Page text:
Standing in an airport 10,000 miles from home, we hugged my husband’s family through tears, not knowing when we would see them the next time. Little did we know a worldwide pandemic would make traveling impossible over the next few years.
It was 2019, and we had just spent about a month in Indonesia with the family he hadn’t seen in years. His mom, sisters, and nieces and nephews who were babies or not even born when he left, were thrilled the day had finally come to see Edward. They got to meet his wife. We all celebrated our new marriage with a traditional Batak wedding. We flew to Bali for an official honeymoon, to Yogyakarta to see volcanoes and sunrises, and to Sumurata to visit his extended family. It was perfect; well, as perfect as international travel can be, and almost seemed magical.
In 2021, we welcomed our son and longed for the day my husband’s family could meet him. We watched him grow, knowing that they were missing more and more of his development with each passing day. They’d never see his little newborn face or his jet black Asian hair (for some reason, that didn’t last long). They didn’t get to see him crawl. As the world started to open up, we hoped we could travel for his first birthday, and those were dashed with the Delta wave. But as spring sprung in America, travel began to open, and Indonesia finally opened for American tourists visas on arrival. We booked our tickets as quickly as possible and made our way to Asia by the end of the month.
We boarded a small plane in Chattanooga and headed to Dallas, knowing everyone else on board had a shorter journey. We smiled through a slight delay because of the onboard toilets. We smiled and took this picture, posting online how the day had finally come for us to travel to Indonesia.
If I were playing a soundtrack to this post, there would be an abrupt change in tone as the music went from whimsical to mysterious from this moment on.
Nothing was quite the same. Remember the picture-perfect travels I mentioned in 2019? Nothing like that happened on this journey. It was long and hard and full of drama and peace, and the calm of traveling pre-parenthood had ended. To make a long story short, traveling post-Covid is full of restrictions and jumping through hoops, many of which are not clearly spelled out no matter how much research you do. I believe our journey would have scared off the novice travelers, but we pressed on, knowing the faces that waited for us 10,000 miles away.
We arrived in Japan for our connection, only to be sent back to America because our 15-month-old needed to be Covid tested. This wasn’t made clear in all my husband’s research, and wasn’t caught at either airport in America. I’m also six months pregnant, so the idea of traveling an extra 23 hours wasn’t at all something to be taken lightly. We attempted all forms of begging to change the plan, but the only option was to head back to Dallas. Thankfully, we had friends there who hosted us for a day and a half to wait out his Covid test and allow us to sleep somewhere normal.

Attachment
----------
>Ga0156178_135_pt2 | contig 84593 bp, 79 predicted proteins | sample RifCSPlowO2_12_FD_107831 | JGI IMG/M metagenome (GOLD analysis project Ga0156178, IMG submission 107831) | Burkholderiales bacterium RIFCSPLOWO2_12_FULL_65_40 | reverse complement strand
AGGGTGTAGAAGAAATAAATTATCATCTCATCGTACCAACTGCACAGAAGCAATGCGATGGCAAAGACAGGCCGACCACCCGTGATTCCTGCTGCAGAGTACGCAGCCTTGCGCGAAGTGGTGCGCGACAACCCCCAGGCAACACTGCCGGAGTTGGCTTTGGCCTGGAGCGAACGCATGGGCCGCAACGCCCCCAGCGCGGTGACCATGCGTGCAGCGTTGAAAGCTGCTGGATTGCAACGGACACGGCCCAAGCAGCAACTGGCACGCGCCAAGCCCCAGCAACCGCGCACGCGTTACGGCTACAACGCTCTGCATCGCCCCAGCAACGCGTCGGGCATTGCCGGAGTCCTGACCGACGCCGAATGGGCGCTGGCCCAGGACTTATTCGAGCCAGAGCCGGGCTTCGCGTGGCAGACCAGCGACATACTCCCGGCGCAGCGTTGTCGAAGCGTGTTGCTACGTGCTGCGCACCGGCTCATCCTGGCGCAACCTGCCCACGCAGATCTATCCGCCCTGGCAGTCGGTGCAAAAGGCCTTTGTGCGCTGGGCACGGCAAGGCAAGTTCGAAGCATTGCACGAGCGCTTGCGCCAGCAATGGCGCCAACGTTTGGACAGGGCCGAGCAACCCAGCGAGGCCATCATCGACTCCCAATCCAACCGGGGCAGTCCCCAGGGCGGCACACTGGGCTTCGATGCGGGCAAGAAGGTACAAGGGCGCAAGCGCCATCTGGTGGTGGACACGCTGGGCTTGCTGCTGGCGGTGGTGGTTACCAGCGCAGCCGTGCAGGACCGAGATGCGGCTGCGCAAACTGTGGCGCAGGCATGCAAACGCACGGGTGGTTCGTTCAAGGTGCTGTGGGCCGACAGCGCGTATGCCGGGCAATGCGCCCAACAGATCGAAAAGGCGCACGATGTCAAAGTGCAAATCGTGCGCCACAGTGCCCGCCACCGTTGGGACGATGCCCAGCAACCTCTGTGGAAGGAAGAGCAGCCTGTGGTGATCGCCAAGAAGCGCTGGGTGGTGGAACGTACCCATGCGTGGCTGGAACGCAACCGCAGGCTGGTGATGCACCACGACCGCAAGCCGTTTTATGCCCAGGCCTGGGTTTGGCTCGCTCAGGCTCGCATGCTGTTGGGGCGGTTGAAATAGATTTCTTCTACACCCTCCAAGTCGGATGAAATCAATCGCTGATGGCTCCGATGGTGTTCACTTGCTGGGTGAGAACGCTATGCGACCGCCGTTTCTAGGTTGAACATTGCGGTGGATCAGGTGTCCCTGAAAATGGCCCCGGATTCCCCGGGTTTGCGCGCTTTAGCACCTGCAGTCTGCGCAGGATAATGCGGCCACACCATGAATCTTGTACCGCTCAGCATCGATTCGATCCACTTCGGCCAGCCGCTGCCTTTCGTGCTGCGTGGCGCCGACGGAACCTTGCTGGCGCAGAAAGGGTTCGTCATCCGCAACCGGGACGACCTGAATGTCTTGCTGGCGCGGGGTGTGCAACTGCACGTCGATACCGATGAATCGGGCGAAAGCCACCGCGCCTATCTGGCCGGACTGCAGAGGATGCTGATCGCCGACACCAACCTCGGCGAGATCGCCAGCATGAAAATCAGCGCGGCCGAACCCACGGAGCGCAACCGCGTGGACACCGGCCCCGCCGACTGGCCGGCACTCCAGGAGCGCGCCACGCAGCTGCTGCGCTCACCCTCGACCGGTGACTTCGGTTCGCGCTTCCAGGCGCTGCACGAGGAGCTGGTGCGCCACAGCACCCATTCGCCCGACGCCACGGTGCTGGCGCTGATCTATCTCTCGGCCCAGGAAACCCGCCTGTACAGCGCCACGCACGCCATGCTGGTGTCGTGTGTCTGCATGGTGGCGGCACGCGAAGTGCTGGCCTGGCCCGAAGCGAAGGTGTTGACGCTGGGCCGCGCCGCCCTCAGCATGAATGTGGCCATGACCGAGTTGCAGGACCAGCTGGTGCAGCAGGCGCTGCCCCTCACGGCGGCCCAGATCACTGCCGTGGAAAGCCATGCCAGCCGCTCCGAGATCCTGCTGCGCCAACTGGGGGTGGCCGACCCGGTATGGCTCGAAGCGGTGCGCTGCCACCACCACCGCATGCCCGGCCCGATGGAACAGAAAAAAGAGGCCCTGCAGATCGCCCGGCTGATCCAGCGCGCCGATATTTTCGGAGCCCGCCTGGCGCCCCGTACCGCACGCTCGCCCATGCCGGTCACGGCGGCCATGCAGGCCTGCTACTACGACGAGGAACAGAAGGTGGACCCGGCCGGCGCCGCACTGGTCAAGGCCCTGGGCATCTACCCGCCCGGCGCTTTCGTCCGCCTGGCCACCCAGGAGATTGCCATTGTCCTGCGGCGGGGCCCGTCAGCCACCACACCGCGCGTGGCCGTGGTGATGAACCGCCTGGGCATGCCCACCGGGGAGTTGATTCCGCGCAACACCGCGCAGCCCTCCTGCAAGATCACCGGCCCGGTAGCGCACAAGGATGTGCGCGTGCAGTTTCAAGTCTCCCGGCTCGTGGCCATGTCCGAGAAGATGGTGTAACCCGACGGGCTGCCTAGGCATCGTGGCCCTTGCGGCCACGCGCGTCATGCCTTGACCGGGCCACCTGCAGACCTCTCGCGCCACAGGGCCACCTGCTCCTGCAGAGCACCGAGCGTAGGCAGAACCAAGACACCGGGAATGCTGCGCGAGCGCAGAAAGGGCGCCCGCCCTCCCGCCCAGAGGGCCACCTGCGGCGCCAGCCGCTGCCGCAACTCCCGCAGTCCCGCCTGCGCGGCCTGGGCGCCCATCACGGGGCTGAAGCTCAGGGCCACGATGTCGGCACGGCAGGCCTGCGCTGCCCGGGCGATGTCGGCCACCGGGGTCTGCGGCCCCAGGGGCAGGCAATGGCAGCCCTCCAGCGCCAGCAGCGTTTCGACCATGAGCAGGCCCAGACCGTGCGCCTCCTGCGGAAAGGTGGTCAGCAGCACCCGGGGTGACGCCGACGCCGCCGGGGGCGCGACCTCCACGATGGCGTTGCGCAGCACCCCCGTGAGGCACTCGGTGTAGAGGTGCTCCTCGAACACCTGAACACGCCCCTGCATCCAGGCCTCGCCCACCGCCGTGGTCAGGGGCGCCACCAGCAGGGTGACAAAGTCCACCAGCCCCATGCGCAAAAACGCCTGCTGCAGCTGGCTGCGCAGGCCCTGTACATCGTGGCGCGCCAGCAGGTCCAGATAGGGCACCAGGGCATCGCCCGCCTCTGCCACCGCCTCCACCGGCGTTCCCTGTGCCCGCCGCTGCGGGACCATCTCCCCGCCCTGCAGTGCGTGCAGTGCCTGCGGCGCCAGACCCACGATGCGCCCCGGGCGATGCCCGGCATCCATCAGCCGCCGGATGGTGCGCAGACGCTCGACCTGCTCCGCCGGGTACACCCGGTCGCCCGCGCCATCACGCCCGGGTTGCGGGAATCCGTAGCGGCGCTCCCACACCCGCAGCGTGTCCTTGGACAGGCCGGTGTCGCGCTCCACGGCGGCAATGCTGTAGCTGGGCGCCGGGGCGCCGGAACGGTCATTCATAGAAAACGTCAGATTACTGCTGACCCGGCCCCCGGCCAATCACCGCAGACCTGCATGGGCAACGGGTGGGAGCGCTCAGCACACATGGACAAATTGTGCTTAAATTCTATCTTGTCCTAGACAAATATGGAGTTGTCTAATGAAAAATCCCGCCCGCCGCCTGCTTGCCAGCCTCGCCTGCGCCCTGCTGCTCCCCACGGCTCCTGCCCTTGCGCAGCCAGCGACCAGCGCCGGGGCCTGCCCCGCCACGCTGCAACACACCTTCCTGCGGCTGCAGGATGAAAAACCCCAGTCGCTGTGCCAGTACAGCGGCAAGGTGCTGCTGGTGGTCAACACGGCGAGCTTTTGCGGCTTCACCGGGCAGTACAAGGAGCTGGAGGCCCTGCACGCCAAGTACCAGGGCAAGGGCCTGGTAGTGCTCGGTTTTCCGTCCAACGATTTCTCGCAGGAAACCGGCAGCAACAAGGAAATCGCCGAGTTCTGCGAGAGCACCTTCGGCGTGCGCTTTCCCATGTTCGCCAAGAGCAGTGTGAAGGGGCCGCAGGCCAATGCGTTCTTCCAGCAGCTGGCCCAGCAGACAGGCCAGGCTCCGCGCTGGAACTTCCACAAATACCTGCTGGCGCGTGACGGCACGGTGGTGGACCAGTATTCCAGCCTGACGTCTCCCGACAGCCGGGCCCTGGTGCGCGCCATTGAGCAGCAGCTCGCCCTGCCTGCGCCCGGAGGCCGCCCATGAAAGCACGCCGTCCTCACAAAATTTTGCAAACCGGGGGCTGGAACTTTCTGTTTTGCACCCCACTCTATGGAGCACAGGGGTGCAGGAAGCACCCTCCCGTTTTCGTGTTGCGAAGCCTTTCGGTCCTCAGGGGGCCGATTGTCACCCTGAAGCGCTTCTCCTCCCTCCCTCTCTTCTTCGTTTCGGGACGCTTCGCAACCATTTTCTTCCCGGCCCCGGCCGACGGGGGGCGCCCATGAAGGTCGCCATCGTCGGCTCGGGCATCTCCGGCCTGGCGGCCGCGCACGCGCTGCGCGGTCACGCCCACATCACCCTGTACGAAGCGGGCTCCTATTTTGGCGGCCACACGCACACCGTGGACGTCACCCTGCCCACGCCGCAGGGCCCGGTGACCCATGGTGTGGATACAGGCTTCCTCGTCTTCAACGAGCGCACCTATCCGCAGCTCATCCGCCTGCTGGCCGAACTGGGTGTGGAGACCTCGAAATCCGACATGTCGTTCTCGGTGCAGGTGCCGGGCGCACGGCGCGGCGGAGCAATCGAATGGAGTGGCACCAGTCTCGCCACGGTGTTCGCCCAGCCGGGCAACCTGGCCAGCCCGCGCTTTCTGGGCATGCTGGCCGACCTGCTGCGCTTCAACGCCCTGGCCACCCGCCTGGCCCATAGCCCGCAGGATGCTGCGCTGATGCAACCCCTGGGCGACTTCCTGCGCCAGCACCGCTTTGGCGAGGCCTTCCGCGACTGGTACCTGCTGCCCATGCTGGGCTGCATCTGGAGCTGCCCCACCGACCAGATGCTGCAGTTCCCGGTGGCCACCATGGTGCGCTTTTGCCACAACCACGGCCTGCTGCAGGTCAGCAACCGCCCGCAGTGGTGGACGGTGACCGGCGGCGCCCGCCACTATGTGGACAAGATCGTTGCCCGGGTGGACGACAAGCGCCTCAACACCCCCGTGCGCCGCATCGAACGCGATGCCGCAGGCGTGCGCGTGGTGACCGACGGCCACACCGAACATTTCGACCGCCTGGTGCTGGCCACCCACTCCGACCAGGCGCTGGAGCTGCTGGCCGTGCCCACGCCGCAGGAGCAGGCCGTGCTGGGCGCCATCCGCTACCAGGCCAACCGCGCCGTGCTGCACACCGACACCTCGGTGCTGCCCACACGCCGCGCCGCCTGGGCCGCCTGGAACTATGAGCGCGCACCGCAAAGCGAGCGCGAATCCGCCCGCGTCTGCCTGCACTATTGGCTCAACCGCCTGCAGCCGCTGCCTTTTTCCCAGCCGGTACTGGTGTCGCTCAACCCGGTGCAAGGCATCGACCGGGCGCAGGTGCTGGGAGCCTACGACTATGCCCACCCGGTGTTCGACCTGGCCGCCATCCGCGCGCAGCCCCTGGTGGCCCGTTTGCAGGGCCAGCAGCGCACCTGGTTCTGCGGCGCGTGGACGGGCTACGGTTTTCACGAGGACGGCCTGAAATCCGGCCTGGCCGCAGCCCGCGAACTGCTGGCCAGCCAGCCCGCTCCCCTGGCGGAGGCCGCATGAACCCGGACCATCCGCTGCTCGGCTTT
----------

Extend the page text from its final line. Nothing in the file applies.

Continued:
Again, many tears were shed by us and his family in Indonesia.
We were determined not to let it stop us, so we journeyed on. Finally, five days after leaving Chattanooga, we arrived in Indonesia. Can I tell you just how awesome our toddler did? He was a real trooper and never once caused us an issue. The sweetest, most content little thing endured all that with minimal complaining. I was so proud. I know this may not always be the case, but it proved that travel with toddlers is possible and can even be enjoyable.
One of my greatest strengths, if I do say so myself, is being prepared. My husband would call it over-prepared, in a not-so-happy way, but as moms we know if you aren’t prepared, we often regret it. So to wrap up, let me share with you how I prepared for my son’s journey around the world and what worked and didn’t work for us.
There are great Facebook groups out there to help you as you plan, filled with parents and families who’ve done this before. I rummaged through those groups for weeks to help make a plan. I even took advantage of our local Chattanooga Moms Facebook group to borrow a handful of things I didn’t think I needed to buy but would be suitable for this trip. If you haven’t joined, you can find your local group here. I bought Elliot a few new toys and wrapped them like Christmas presents. I added to our travel bag a few of his favorites. I packed snacks he loved and a couple of new ones to try. All of this stuff went in a carry-on we had access to the whole time.
I took overnight diapers so each one would last longer, and his diaper bag had a couple of extra clothes, his pajamas and sleep sack. We packed shelf-stable milk and one bottle, one milk cup, and a water bottle for him. All in all, I have to agree with my husband. I overdid it; not because we didn’t need some of the things we brought, but mainly because he was entertained by an airplane full of new things to touch, and every few hours of flight, they brought us food. He’d open one of our new toys and it would keep his attention for a few minutes, and then he’d just want to climb and explore the plane. We did make great use of our snacks and giving him food was what kept him most entertained. We hadn’t bought him a seat but were able to have a seat between us during all our flights and requested bassinets that came in handy when we could use them. We also packed three different kinds of baby carriers because I figured if all else fails, wear the baby. This worked great, especially for sleeping. He slept more on us than in the bassinet. We took our stroller, which had to be gated checked, and although we did this no less than five times, I don’t regret bringing it. It was the only time we didn’t have to have our hands right on him during the five days of travel. It gave us all a little more freedom and helped to have him strapped in when dealing with all the chaos in Japan.